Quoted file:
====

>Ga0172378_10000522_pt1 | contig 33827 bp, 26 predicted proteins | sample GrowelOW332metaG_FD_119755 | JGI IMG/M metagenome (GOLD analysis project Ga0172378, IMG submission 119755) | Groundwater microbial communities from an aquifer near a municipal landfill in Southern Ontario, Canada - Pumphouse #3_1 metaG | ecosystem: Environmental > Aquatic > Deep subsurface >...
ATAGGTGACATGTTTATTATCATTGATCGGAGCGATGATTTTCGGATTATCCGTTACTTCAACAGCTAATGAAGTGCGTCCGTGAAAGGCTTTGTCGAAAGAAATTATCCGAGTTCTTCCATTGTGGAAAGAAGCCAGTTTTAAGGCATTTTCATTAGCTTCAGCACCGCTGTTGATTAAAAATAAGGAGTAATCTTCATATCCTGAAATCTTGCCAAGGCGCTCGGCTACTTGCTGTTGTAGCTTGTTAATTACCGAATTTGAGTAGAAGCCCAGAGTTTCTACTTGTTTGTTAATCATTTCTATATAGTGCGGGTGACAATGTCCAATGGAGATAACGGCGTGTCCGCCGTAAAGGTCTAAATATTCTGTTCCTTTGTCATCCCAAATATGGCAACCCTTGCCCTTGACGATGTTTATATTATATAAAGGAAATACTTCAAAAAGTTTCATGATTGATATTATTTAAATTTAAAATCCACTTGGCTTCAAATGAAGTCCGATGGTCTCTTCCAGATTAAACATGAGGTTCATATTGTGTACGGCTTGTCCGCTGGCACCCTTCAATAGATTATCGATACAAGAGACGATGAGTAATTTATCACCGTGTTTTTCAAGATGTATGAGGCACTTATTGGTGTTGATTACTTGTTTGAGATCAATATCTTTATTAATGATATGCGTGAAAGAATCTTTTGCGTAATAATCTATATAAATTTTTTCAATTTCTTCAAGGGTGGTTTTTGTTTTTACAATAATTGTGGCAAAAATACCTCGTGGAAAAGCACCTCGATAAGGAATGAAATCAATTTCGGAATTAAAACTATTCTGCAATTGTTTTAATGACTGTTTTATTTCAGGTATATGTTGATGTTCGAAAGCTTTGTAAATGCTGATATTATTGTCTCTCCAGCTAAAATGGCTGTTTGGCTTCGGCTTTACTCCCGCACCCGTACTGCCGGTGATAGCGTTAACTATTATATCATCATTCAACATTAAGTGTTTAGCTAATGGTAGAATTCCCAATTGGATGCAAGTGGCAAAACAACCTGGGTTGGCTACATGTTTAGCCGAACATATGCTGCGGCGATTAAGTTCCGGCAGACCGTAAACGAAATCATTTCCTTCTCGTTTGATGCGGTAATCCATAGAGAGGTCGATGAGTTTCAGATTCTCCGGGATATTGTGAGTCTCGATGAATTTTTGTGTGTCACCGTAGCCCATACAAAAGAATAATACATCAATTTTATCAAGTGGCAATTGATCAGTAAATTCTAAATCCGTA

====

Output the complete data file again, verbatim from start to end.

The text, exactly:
>Ga0172378_10000522_pt1 | contig 33827 bp, 26 predicted proteins | sample GrowelOW332metaG_FD_119755 | JGI IMG/M metagenome (GOLD analysis project Ga0172378, IMG submission 119755) | Groundwater microbial communities from an aquifer near a municipal landfill in Southern Ontario, Canada - Pumphouse #3_1 metaG | ecosystem: Environmental > Aquatic > Deep subsurface >...
ATAGGTGACATGTTTATTATCATTGATCGGAGCGATGATTTTCGGATTATCCGTTACTTCAACAGCTAATGAAGTGCGTCCGTGAAAGGCTTTGTCGAAAGAAATTATCCGAGTTCTTCCATTGTGGAAAGAAGCCAGTTTTAAGGCATTTTCATTAGCTTCAGCACCGCTGTTGATTAAAAATAAGGAGTAATCTTCATATCCTGAAATCTTGCCAAGGCGCTCGGCTACTTGCTGTTGTAGCTTGTTAATTACCGAATTTGAGTAGAAGCCCAGAGTTTCTACTTGTTTGTTAATCATTTCTATATAGTGCGGGTGACAATGTCCAATGGAGATAACGGCGTGTCCGCCGTAAAGGTCTAAATATTCTGTTCCTTTGTCATCCCAAATATGGCAACCCTTGCCCTTGACGATGTTTATATTATATAAAGGAAATACTTCAAAAAGTTTCATGATTGATATTATTTAAATTTAAAATCCACTTGGCTTCAAATGAAGTCCGATGGTCTCTTCCAGATTAAACATGAGGTTCATATTGTGTACGGCTTGTCCGCTGGCACCCTTCAATAGATTATCGATACAAGAGACGATGAGTAATTTATCACCGTGTTTTTCAAGATGTATGAGGCACTTATTGGTGTTGATTACTTGTTTGAGATCAATATCTTTATTAATGATATGCGTGAAAGAATCTTTTGCGTAATAATCTATATAAATTTTTTCAATTTCTTCAAGGGTGGTTTTTGTTTTTACAATAATTGTGGCAAAAATACCTCGTGGAAAAGCACCTCGATAAGGAATGAAATCAATTTCGGAATTAAAACTATTCTGCAATTGTTTTAATGACTGTTTTATTTCAGGTATATGTTGATGTTCGAAAGCTTTGTAAATGCTGATATTATTGTCTCTCCAGCTAAAATGGCTGTTTGGCTTCGGCTTTACTCCCGCACCCGTACTGCCGGTGATAGCGTTAACTATTATATCATCATTCAACATTAAGTGTTTAGCTAATGGTAGAATTCCCAATTGGATGCAAGTGGCAAAACAACCTGGGTTGGCTACATGTTTAGCCGAACATATGCTGCGGCGATTAAGTTCCGGCAGACCGTAAACGAAATCATTTCCTTCTCGTTTGATGCGGTAATCCATAGAGAGGTCGATGAGTTTCAGATTCTCCGGGATATTGTGAGTCTCGATGAATTTTTGTGTGTCACCGTAGCCCATACAAAAGAATAATACATCAATTTTATCAAGTGGCAATTGATCAGTAAATTCTAAATCCGTA